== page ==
Emotional and Informational Social Support: Exploring Contrasting Influences on Human Resource Management Innovation

By Nelson, Millicent; Brice, Jeff, Jr. | Journal of Organizational Culture, Communications and Conflict, January 2008 | Go to article overview

Emotional and Informational Social Support: Exploring Contrasting Influences on Human Resource Management Innovation


Nelson, Millicent, Brice, Jeff, Jr., Journal of Organizational Culture, Communications and Conflict


INTRODUCTION

Previous research has chiefly studied the emotional aspect of social support and limited its role to coping assistance, which is defined as actions taken by significant others to help individuals deal with stressful events. This positive effect of social support has been demonstrated in numerous studies in the areas of medicine and health (Dormann & Zapf, 1999; Uchino, Cacioppo, & KiecoltGlaser, 1996). However, relatively few studies have investigated the effect(s) of social support in the work environment. In this vein, some studies have shown that social support helps to reduce stress and the ancillary effects of stress in the workplace (Jonge, et al, 2001; Ducharme & Martin, 2000).

This study proposes that the benefits of social support may go well beyond coping. When people have problems they often seek help from other people. We examine both emotional and informational social support in the investigation of the interpersonal aspects of organizational innovation, specifically human resource management innovations.

LITERATURE REVIEW

McIntosh (1991) defines general social support as the resources a person receives, actual or perceived, that increase the sense of well being of the receiver. This definition assumes people must rely on one another to meet certain needs. Similarly, Shumaker and Brownell, (1984) defined social support as an exchange of resources by two individuals, a giver and a receiver, to increase the well being of the receiver.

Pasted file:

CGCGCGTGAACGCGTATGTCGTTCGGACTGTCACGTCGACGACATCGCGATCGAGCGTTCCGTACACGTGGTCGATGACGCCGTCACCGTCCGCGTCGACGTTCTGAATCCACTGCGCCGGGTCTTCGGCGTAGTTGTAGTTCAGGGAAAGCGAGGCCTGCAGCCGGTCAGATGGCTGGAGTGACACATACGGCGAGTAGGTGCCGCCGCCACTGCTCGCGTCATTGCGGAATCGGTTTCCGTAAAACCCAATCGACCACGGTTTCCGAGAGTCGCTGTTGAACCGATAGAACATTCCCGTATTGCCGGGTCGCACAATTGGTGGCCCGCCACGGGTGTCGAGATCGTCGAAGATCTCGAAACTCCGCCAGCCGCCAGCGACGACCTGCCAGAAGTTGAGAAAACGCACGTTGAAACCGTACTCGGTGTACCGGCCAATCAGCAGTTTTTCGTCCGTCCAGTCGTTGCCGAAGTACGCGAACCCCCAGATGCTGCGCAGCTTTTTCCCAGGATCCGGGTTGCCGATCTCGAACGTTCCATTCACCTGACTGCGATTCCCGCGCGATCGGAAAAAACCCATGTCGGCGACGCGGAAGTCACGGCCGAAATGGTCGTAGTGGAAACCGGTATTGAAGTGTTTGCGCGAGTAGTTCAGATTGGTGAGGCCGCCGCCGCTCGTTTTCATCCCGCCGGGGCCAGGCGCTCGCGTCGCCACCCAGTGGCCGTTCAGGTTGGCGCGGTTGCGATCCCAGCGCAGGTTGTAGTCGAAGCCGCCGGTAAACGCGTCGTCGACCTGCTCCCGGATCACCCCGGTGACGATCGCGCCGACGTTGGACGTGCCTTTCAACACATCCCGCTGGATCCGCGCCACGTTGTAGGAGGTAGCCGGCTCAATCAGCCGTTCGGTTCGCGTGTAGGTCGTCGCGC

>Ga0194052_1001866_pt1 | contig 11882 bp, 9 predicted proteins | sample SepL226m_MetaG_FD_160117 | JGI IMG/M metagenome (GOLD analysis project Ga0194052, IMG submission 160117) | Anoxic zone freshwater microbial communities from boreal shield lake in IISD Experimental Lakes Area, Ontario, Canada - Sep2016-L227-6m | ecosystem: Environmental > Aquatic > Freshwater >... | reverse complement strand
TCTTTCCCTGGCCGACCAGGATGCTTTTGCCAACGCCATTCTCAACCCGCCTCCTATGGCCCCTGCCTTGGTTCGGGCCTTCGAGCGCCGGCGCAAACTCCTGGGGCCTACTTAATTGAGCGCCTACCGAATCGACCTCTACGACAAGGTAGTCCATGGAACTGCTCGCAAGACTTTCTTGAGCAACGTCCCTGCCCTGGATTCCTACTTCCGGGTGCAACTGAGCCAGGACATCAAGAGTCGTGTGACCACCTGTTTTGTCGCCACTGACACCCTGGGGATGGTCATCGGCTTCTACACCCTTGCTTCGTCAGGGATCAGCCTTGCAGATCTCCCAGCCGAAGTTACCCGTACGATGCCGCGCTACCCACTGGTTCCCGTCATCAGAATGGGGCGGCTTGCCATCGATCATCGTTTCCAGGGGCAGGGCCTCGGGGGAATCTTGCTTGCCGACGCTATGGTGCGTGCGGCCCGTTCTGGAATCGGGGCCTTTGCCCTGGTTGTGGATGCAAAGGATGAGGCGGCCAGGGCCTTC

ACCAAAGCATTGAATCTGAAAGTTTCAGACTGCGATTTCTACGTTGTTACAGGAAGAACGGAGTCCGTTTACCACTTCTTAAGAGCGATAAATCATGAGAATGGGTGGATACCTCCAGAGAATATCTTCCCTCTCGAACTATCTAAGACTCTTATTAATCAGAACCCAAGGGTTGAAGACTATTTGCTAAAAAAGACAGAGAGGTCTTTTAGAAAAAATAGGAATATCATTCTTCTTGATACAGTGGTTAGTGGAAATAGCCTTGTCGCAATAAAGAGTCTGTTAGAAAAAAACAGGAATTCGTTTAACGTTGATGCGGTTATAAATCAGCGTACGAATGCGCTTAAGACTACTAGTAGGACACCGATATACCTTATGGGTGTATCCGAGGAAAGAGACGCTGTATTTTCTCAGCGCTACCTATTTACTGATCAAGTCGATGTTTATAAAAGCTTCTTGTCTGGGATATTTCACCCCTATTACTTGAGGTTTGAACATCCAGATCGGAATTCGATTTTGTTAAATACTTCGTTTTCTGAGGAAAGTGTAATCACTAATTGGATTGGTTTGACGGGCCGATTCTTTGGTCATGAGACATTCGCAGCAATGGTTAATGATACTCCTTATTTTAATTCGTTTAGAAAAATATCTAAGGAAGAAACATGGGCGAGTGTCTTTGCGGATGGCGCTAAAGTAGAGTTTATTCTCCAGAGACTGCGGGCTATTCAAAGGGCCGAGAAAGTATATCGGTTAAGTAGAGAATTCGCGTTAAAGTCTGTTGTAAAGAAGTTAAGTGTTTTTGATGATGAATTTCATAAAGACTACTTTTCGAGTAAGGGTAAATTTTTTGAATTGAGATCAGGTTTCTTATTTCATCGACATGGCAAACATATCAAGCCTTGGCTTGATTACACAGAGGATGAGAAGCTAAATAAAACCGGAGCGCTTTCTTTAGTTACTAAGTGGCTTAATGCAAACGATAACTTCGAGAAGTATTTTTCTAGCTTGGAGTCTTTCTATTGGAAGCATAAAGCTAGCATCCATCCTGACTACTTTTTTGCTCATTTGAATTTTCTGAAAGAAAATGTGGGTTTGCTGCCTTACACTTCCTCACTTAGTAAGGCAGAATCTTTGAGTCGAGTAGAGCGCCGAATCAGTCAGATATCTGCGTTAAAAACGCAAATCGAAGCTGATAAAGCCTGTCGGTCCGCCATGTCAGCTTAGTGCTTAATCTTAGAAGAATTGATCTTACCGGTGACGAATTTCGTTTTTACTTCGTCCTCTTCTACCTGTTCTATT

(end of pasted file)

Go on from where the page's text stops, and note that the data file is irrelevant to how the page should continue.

House (1981) delineated two types of social support, or supportive behaviors, as emotional and informational support. Emotional support is defined as behaviors that show care for the employees and their work (House, 1981). Listening, providing empathy, and showing concern are acts of emotional support. Conversely, informational support means providing a person with information that can be used to handle personal and environmental problems (House, 1981). Informational support, unlike instrumental support, involves providing employees with information that they can use to help themselves (House, 1981). Examples of informational support include advice, guidance, suggestions, directives and information. The relevance of the source and types of support is dependent upon the persons involved and the kind of support required by them.

The interpersonal aspects of organizational innovation have been mainly ignored in the literature. The Academy of Management Journal's (1996) special issue on innovations and organizations curiously had no articles addressing the behavioral aspects of innovation. Most research on innovation has focused on the adoption or diffusion of innovations (Abrahamson, 1991; Abrahamson & Rosenkopf, 1993; Rogers, 1962; 1995). Rogers (1962) defined the diffusion process as the spread of a new idea from the initial awareness of an innovation to its adoption by users. However, the essence of the diffusion process is the human interaction in which one person communicates a new idea to another person. When faced with problems, people turn to others as one of their sources for information. People are influenced by their relationships with others; therefore the social relationship between people may be instrumental in the decision that is made. This relationship should also influence decisions that are consequently made about the innovation. The theory of problem solving behavior (Tallman, Gray, & Stafford, 1993) addresses the process of problem solving by explaining how a person becomes aware of a problem, and addressing when and why people choose certain actions to solve a problem. Thus, the theory of problem solving behavior also differentiates between coping with a problem and solving it.

Although not all innovations are the result of pending problems, this research is limited to those innovations resulting from decision-makers' uncertainty regarding how to resolve problems. …

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